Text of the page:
• The issue from a practical standpoint is that the “No Fault Ground” was routinely used to terminate the tenancies of constant late payers, anti-social tenants etc as it was the easiest way deal with the issue without having to go to court.
    • Under the new act the landlord/agent will need to provide proof of, for example, anti-social behaviour. If the tenant refused to vacate after notice was served then the issue would go to the Housing & Property Chamber for a decision. In my experience getting sufficient evidence to convince a Sherriff of anti-social behaviour is extremely difficult, I see no reason why the HPC will be any different. The people who do the complaining mostly will not attend a court/tribunal come to court or complete statements, therefore you have no evidence. Getting support from the relevant parts of the local authority is problematic at best.
    • Similarly for the other ‘Grounds’ for giving notice, if the landlord says they wish to sell the property then there must be some ‘evidence’ If the tenant wont vacate after notice is served then it goes to the HPC. In addition not all the ‘Grounds’ for eviction are mandatory, some are discretionary e.g. they depend on the decision of the HPC and how they interpret the situation. A full breakdown of the grounds can be found using the links provided earlier in the document.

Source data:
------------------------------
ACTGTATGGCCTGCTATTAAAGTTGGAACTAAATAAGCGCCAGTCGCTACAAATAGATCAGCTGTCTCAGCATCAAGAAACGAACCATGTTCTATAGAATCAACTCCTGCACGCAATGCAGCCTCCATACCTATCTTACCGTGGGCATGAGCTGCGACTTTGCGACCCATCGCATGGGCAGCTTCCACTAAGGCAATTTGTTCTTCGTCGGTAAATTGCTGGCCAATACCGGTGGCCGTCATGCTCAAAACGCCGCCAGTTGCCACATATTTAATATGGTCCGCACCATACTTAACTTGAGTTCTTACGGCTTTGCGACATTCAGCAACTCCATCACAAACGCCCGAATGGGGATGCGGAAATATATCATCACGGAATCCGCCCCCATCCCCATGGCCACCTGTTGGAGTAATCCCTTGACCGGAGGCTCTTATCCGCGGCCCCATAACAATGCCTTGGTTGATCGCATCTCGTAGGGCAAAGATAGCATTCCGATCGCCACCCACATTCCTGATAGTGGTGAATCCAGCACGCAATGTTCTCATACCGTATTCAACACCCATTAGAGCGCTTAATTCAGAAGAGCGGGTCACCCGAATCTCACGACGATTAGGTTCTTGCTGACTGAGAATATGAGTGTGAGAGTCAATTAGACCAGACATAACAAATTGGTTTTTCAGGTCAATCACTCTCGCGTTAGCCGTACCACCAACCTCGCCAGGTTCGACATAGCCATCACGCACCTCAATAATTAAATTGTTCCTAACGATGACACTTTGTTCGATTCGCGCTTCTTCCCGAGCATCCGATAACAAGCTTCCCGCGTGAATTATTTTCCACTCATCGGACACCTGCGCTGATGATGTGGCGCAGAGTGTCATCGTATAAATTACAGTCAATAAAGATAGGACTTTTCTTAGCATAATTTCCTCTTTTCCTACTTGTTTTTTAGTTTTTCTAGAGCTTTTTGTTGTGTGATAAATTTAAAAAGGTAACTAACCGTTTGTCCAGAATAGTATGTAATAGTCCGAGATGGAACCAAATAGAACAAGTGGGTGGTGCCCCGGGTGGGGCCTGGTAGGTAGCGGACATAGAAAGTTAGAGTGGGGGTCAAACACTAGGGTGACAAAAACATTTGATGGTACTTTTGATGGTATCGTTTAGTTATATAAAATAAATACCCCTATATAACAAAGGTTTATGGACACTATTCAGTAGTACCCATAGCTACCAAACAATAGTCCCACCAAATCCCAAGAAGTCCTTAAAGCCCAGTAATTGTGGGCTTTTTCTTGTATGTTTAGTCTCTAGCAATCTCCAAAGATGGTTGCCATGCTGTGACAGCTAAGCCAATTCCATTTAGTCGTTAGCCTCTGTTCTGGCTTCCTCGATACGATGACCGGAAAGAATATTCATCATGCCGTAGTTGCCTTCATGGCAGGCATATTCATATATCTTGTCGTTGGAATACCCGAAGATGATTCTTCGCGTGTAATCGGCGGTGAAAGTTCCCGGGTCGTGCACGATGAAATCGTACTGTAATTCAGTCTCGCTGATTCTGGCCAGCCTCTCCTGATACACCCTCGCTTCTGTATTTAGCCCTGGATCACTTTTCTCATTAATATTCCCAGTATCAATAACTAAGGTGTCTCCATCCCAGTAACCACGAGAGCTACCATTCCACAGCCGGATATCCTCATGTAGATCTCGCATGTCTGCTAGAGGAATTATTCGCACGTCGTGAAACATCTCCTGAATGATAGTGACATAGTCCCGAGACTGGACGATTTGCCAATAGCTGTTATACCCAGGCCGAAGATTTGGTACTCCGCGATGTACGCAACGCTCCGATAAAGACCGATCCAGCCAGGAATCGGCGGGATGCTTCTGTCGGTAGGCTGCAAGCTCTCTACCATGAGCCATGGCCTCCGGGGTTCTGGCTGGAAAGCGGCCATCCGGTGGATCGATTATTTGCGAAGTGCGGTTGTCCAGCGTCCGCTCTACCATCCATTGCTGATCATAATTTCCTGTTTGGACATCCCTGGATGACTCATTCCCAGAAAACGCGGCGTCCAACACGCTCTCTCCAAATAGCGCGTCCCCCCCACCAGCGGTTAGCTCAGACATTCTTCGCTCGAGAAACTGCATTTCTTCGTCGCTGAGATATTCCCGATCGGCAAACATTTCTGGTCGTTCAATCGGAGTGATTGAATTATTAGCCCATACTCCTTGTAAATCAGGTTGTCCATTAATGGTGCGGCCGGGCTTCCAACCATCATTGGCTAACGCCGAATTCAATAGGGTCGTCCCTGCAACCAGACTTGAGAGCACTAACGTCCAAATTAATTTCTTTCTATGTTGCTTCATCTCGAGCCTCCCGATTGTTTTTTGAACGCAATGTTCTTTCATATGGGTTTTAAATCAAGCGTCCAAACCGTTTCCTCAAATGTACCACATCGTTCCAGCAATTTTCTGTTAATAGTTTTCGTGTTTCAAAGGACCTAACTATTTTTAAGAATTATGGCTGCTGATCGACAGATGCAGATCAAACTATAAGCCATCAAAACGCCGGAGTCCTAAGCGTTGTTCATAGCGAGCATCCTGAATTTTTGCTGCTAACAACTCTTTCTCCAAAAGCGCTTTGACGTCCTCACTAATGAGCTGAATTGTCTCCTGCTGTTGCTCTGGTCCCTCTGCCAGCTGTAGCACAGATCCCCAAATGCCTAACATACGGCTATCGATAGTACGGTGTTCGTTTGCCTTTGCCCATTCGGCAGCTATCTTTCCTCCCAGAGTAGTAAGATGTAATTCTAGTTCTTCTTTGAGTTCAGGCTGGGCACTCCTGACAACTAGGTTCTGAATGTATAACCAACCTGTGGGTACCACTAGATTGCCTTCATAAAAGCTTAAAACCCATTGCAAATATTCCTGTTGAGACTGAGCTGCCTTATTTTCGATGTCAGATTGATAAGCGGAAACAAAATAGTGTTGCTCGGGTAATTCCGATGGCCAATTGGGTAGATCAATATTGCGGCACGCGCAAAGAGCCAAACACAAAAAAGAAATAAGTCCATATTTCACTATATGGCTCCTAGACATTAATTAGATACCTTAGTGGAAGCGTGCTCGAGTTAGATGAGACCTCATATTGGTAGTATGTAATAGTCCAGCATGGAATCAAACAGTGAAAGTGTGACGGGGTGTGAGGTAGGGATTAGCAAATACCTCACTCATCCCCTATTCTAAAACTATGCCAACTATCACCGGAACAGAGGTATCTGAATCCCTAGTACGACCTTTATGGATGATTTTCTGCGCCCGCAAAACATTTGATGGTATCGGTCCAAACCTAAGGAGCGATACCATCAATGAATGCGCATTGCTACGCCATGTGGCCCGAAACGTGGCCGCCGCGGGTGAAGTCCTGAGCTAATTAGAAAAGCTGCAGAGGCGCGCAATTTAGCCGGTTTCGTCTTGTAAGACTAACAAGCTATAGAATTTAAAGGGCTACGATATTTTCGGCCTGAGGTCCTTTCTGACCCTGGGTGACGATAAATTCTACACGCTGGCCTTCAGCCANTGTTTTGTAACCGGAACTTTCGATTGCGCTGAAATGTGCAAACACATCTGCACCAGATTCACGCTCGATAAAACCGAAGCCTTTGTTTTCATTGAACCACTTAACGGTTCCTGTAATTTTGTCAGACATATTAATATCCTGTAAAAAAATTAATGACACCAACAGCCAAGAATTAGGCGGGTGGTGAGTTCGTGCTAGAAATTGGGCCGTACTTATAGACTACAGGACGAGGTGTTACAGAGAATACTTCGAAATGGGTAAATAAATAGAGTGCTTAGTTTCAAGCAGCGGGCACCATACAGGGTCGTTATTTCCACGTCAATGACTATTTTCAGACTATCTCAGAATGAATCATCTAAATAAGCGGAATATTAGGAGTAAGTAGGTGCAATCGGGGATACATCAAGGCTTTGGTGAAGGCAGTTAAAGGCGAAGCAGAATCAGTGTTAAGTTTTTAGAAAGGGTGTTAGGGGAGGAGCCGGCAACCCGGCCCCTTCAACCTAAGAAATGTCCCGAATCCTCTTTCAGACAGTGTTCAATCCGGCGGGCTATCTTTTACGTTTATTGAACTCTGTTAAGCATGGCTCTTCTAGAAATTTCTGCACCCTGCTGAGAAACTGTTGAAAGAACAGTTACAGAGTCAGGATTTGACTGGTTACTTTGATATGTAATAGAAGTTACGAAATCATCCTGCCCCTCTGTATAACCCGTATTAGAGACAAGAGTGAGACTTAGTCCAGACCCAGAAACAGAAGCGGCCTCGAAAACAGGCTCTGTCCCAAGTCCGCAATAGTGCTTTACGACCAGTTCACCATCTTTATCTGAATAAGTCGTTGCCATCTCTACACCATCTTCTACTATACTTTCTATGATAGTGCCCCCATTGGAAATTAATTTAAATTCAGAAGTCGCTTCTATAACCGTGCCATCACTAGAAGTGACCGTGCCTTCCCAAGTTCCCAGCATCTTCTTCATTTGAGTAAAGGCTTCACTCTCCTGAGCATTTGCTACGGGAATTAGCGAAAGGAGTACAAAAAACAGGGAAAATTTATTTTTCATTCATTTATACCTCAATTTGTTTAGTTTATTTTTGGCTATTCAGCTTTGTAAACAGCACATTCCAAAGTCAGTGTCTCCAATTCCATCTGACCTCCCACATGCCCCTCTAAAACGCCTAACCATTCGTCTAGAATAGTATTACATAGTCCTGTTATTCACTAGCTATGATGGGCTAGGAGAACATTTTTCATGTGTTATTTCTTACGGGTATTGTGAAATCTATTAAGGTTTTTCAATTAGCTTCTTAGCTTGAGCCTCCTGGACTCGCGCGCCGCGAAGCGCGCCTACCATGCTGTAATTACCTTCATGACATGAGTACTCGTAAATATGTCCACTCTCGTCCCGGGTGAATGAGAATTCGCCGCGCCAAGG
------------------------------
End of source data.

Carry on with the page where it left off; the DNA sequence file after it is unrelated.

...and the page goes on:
• What we don’t know at this point is how often serving notice under one of the more routine ‘Grounds’ will necessitate the landlord or agent attending the First Tier Tribunal, only time will tell.
  • Point 3 is another potential problem area. Currently landlord and tenant sign a Short Assured Tenancy for a minimum period of 6 months and neither party can get out of that contract unless both parties agree or there is a breach.
    • Under the new legislation there is no minimum term for a tenancy. This means in practical terms that the tenant can sign the tenancy and then the very next day give 28 days’ notice that they are leaving with no financial penalty apart from the 28 days rent.
    • I know that some will argue that if the property is in good condition and the tenant wants a home then why would they, however I think that is naïve at best. 
    • I have had plenty of tenants who fell out with their partner/flat mate the day or week after they moved in, decided that the flat wasn’t as big as they remembered when they viewed it or just found a better flat elsewhere and wanted to end the tenancy. These are just a few of the possible scenarios.